Ten years after their start in 2002, the negotiations for the signing of the Economic Partnership Agreements (EPAs) between the EU and Africa, Caribbean and Pacific (ACP) countries are in a deadlock. The challenge is to replace the non-reciprocal trade regime and preferential access of the Cotonou agreement by a free trade agreement that would force the ACP states to open more their markets to European products. So far, only the Caribbean member countries signed an EPA with the EU in 2008. Negotiations are dragging on with the two other regions.
On September13, the European Parliament pushed the ultimatum launched in 2011 by the European Trade Commissioner Karel De Gucht by two years. At that time, De Gucht threatened to suspend the preferential duty-free and quota-free access to the European market from the January 1st 2014 for 18 ACP countries which did not ratify those agreements. Seven low middle-income countries are concerned. The list includes Cameroon, Côte d’Ivoire, Fiji, Ghana, Kenya, Swaziland and Zimbabwe whose access will be reduced to the less favourable Generalized System of Preferences (GSP). According to the assistant Secretary General of the ACP Group, Achille Bassilekin, this means that these countries will receive the same treatment as large emerging countries such as India, Brazil and China which are far more competitive. Exporters of semi-finished products such as leather will be hit the hardest.
« The impact can be serious. The EPAs should be an instrument of increased access to the European market, but that will not be the case anymore. Moreover, the process of regional integration will be further dislocated because the member states of the Central African Economic and Monetary Community (CEMAC) will have different customs regimes», explains Bassilekin. Accordingly, LDCs will get the Everything But Arms (EBA) treatment, whereas others will get the GSP treatment and some who may sign in haste an EPA would receive a third different kind of treatment. Moreover, countries such as Namibia, Botswana, Nigeria, Equatorial Guinea and Angola which have not signed any agreement with the EU, risk loosing any preferential treatment.
Thanks to the European Parliament’s vote, Africans got a reprieve. British Labour MP, David Martin, who backed the decision declared : «This is a realistic timeframe to work towards fair and development-focused EPAs with our ACP partners. No ACP country should be forced to sign an unsatisfactory agreement. Some African countries perceive the Commission’s urgency as heavy pressure on them to accept unsatisfactory partnership agreements. This is not the trade and development relationship we should have with our ACP partners ».
The Secretary General of the ACP, Dr Mohamed Ibn Chambas said the European Parliament’s vote extending the deadline for concluding EPAs with ACP countries, showed «wise political judgment in extending the period for negotiation of EPAs to January 2016. Negotiating the EPAs is a complicated process, involving a number of very complex and diverse issues which can impact heavily on our developing economies. It requires careful and thorough discussions, without the pressure of unreasonable deadlines», he stated. «We should also recall that earlier, the European Parliament had called on the European Commission to show flexibility», concluded Ibn Chambas.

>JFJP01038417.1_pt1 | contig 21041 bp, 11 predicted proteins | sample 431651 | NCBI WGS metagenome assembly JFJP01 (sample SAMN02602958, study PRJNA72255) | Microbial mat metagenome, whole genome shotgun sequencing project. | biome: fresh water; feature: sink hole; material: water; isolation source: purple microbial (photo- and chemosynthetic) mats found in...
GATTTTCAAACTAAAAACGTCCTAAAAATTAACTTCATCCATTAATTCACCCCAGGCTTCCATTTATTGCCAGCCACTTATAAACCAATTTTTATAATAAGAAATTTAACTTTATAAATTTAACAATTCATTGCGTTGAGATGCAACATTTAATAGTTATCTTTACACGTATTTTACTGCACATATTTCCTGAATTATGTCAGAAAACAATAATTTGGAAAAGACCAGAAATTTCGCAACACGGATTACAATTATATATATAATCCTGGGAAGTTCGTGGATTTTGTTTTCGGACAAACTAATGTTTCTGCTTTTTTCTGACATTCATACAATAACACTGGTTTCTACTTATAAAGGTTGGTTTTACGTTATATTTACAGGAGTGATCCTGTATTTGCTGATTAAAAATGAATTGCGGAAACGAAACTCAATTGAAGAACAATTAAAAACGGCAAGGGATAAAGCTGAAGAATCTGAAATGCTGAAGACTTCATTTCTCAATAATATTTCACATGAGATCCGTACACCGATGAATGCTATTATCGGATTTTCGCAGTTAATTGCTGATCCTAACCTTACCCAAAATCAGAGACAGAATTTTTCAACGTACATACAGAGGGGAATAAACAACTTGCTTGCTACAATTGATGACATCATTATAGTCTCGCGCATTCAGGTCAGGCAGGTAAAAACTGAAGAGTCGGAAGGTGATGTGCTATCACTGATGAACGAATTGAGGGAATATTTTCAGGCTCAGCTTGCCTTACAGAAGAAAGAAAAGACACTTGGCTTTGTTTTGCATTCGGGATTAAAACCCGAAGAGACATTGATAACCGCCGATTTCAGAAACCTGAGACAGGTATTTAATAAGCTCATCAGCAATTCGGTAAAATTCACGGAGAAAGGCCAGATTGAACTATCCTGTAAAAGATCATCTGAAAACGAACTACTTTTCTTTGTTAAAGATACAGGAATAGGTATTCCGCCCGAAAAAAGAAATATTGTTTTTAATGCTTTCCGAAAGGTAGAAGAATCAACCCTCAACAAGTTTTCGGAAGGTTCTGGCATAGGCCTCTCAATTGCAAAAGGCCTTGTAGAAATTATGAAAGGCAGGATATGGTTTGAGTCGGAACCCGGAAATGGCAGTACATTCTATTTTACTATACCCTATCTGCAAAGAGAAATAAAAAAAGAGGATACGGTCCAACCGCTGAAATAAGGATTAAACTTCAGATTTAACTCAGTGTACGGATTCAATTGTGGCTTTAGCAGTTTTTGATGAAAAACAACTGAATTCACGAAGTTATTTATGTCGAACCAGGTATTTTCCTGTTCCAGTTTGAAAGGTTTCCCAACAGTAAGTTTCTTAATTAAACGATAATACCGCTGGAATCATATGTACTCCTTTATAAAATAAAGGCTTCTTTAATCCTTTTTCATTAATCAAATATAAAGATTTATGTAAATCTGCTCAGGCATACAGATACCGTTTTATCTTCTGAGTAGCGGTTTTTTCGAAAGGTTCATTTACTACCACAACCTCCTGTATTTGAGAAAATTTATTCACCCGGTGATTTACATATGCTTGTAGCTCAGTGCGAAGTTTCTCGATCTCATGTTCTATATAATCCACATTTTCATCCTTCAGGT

According to the British NGO Traidcraft, as proposed by the EU, the EPAs fail to meet a number of challenges in the ACP countries such as high unemployment, vulnerability to external shocks, insufficient diversification of the economy, food insecurity and lack of investments in the agricultural production and in the infrastructures. This analysis is quite similar to that of former Tanzanian President Benjamin Mkapa’s who said that Africans cannot continue to export indefinitely a very narrow range of primary products while importing processed goods, arguing that they rather should work hard to industrialize their economies. The trouble is that in their current configuration, EPAs are meant to maintain African states as eternal providers of raw materials and to erode their industrialization efforts. Moreover, the liberalization, combined to the EU’s refusal to dismantle agricultural exports subsidies, has already ruined African producers.
EU’s will to impose tariff liberalization on 80% of trade with ACP partners and abolish export duties will have a negative impact on the revenues of these states and also on the local producers. Traidcraft also deplores EU’s reluctance to allow its partners to adopt safeguard measures to protect their infant industries. The irony is that the EU which advocates free-trade with its weaker ACP partners and hails South Korea’s economic successes forgets to mention that this Asian country built its industrial empire behind trade protections.
Traidcraft criticizes the European will to liberalize the public procurement markets of the ACP countries, which on the contrary want to preserve them to encourage their domestic sector. The British NGO also observes that the model proposed by the European Commission is promoting the integration with Africa, to the detriment of progress in Africa’s regional integration. Within this context, the Kenyan Deputy Chairperson of the African Union Commission, Erastus Mwencha summarizes the opinion of many Africans when he declared «our advantage is regional integration. Can EPA help us to integrate our markets? If anything, it will stall us. I don’t think EPA is a priority for Africa».